Commentary on the Gospel of
Desiring Patient Fidelity
Here we are in the third week of Advent. I like the focus of the Isaiah reading on “keep the Sabbath free from profanation” – what does that mean in 2016? I recall growing up at a time when the civil “encouragement” of respecting Sunday as the Lord’s Day was the norm rather than the exception. So-called blue laws (which found their inception in colonial and earlier times) prevented commercial activity on Sundays, regardless of the merchant’s faith tradition (or absence thereof). I think I might have been 8 – 10 years old before we could regularly buy groceries on Sundays, or cars, or even clothing.
What I also remember from those years was a strong sense of family-ness on Sundays. We would always go to 9:00 a.m. morning mass, almost always have a large early afternoon roast beef meal, and then visit grandparents (and aunts and uncles and cousins) on the other side of town. When we returned home we ate leftover hot roast beef sandwiches and watched Walt Disney or Bonanza on television. As society changed and those blue laws were repealed, as the Church created the option to “anticipate” our Sunday mass time, as we aged, much of the weekly family time on Sundays and its “specialness” diminished. But I do miss my hot roast beef sandwiches and the warmth and safety of those times!
A good friend of mine is a very conservative Jewish man who scrupulously keeps kosher and observes the Sabbath. Ed’s preparations amaze me. He travels internationally a great deal for his job and on vacations, and has children and grandchildren living in Israel that he frequently visits. He seems to effortlessly meet his Sabbath and kosher obligations regardless of the other demands on his life. I know that he will not be available for a phone conversation, or an email response, from sundown to sundown on Friday/Saturday. I know that if we share a meal he will have a more difficult time than I in selecting food choices. Ed patiently explains some of the kosher and Sabbath restrictions as we discuss his faithfulness, and I am always impressed by his quiet commitments. He clearly is someone who “keeps the Sabbath free from profanation.”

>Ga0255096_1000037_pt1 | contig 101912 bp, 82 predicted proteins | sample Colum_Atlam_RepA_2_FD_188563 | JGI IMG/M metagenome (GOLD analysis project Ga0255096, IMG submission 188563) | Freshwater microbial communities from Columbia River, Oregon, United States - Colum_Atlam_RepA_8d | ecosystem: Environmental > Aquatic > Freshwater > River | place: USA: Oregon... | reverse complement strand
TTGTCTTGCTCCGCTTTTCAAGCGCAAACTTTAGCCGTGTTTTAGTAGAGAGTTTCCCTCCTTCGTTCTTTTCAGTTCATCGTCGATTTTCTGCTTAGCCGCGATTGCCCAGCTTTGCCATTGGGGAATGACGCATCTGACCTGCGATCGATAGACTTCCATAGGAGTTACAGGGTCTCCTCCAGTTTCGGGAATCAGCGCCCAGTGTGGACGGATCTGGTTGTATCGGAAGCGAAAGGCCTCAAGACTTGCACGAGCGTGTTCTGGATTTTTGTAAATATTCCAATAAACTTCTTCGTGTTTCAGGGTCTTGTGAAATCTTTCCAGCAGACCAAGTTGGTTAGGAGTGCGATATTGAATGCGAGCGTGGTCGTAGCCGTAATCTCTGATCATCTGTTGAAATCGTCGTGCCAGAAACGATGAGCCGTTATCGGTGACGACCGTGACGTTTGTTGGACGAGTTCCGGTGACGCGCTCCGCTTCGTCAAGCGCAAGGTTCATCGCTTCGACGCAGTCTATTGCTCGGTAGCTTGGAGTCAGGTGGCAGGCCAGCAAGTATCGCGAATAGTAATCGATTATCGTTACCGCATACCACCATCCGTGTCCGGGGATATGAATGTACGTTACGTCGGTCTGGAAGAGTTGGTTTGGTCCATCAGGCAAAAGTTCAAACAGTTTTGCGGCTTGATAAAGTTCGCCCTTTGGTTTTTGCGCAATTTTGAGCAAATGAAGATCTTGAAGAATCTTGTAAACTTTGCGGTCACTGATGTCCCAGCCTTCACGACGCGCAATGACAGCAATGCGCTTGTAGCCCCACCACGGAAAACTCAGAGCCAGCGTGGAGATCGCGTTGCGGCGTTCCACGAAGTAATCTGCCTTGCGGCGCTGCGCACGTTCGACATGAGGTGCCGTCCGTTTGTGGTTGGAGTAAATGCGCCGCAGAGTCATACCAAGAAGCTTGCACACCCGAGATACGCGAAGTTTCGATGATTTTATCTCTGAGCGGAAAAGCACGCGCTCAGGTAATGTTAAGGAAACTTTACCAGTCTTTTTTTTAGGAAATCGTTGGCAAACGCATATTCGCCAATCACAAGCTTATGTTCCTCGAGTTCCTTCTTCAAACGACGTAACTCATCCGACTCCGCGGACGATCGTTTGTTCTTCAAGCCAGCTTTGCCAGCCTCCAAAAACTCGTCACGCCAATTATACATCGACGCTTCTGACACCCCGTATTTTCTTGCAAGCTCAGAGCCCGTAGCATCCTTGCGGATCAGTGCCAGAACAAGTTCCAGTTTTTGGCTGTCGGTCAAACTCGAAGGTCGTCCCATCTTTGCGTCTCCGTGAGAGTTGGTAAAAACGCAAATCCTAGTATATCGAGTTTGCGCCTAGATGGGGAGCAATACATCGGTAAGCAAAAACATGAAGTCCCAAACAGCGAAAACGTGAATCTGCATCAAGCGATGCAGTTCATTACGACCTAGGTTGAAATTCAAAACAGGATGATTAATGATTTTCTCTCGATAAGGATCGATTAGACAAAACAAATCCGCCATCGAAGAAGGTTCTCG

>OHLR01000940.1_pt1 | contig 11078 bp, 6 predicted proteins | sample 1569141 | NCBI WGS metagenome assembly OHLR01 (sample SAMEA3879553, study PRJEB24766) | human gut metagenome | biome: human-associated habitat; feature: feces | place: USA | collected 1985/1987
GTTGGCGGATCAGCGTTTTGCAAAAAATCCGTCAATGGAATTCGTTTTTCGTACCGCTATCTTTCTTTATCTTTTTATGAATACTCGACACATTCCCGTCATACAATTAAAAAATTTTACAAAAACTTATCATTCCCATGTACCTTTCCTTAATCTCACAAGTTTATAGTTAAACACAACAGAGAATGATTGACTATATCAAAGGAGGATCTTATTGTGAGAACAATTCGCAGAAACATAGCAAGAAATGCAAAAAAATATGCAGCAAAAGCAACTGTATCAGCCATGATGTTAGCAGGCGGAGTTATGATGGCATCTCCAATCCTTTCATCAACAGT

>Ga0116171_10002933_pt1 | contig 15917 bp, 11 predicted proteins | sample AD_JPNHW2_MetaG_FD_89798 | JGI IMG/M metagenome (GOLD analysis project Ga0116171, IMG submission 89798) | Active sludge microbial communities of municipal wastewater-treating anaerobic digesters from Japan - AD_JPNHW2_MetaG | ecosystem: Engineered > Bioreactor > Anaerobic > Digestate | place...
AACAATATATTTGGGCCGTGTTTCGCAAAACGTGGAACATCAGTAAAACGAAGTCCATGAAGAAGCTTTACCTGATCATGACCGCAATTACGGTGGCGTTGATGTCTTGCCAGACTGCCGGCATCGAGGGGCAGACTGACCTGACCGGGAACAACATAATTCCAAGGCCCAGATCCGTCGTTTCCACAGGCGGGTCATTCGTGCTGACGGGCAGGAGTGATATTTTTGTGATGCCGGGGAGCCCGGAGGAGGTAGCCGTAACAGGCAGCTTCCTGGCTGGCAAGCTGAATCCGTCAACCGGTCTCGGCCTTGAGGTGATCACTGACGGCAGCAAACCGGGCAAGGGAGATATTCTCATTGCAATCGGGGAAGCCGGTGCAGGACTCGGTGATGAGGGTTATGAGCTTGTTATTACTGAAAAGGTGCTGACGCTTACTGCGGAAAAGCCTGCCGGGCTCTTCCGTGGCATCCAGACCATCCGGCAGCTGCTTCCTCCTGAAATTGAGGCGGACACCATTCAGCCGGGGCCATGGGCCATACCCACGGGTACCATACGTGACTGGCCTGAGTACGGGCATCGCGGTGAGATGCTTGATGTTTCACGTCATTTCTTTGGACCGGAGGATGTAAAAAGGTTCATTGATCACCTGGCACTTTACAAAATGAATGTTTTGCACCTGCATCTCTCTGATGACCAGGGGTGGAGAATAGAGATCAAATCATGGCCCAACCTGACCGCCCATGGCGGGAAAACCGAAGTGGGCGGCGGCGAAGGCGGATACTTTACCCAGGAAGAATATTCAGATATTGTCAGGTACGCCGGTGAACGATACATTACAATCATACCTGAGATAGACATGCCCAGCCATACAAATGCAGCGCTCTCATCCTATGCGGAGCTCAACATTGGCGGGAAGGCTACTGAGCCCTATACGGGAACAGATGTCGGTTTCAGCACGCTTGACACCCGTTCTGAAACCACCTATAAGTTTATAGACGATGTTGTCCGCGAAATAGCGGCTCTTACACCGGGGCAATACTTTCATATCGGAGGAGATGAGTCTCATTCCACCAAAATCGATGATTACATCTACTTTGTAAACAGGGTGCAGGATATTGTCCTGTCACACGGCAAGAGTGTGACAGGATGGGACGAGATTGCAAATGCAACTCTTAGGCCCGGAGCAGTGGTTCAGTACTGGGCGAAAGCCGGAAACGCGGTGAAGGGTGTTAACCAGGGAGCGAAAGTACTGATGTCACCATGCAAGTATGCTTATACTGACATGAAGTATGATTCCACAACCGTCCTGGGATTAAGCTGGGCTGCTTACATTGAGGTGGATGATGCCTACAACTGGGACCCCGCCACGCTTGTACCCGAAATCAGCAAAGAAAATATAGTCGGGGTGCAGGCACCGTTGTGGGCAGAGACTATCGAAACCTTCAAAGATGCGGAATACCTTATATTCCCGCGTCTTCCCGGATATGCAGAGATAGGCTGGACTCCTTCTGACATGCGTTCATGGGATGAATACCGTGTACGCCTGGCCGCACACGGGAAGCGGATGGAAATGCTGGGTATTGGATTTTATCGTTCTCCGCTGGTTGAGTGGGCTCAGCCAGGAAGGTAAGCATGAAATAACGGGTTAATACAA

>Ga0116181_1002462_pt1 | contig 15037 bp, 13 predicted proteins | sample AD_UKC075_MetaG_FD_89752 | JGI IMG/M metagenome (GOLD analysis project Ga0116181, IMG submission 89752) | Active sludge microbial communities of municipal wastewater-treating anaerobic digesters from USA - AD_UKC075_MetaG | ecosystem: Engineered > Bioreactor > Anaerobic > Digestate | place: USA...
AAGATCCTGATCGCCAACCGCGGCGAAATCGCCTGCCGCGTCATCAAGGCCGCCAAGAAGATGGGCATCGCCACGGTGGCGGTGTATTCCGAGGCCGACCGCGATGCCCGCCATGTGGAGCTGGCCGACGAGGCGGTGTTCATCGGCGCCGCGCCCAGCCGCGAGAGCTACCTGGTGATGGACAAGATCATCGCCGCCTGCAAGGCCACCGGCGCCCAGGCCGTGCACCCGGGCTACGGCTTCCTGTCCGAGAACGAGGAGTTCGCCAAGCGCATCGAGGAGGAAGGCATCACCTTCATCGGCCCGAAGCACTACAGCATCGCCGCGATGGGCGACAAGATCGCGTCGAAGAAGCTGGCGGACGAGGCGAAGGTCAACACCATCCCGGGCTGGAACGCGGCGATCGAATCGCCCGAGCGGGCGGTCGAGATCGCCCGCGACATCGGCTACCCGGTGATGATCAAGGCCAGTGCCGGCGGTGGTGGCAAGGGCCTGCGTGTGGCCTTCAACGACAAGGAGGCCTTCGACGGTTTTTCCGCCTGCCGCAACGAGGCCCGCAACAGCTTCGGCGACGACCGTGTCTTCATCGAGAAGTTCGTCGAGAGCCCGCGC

What is the difference between how Ed observes the Sabbath and our Sunday sabbaths from my youth in the fifties? I think when Ed keeps kosher and observes the Sabbath, he is connecting the actions of his sacrifices with his core faith and spirituality. His choices make sense to him because they are consistent with what he believes. He “holds to the covenant” by how he lives his daily life. His Sabbath is a special day, not just one of relaxing for its own sake, but one that is not like the other days of the week, one where he can relax in and with the Lord. He is not merely fulfilling an obligation, but is acting on his commitment.
And what of us? Do our sabbaths, however we characterize them, connect to our core beliefs? Do we follow the spirit of “Sabbath” by retreating for a brief period from the distractions of the world to be restfully quiet in God’s presence? Do we consciously deny ourselves of some legitimate good so we can feel more clearly detachment from worldly concerns and connection to the divine within us?
Keeping the Sabbath free from profanation, and keeping the covenant of the Lord, is hard, intentional work. There is preparation, and action, and reflection, and then changes in how we act in the future. It is a way of life, not merely a weekend day. It is a sacred manifestation of gratitude to the Lord from whom all comes to us.
And so my prayer today is for the grace to keep and nourish the gift of the Sabbath and the covenant of the Lord.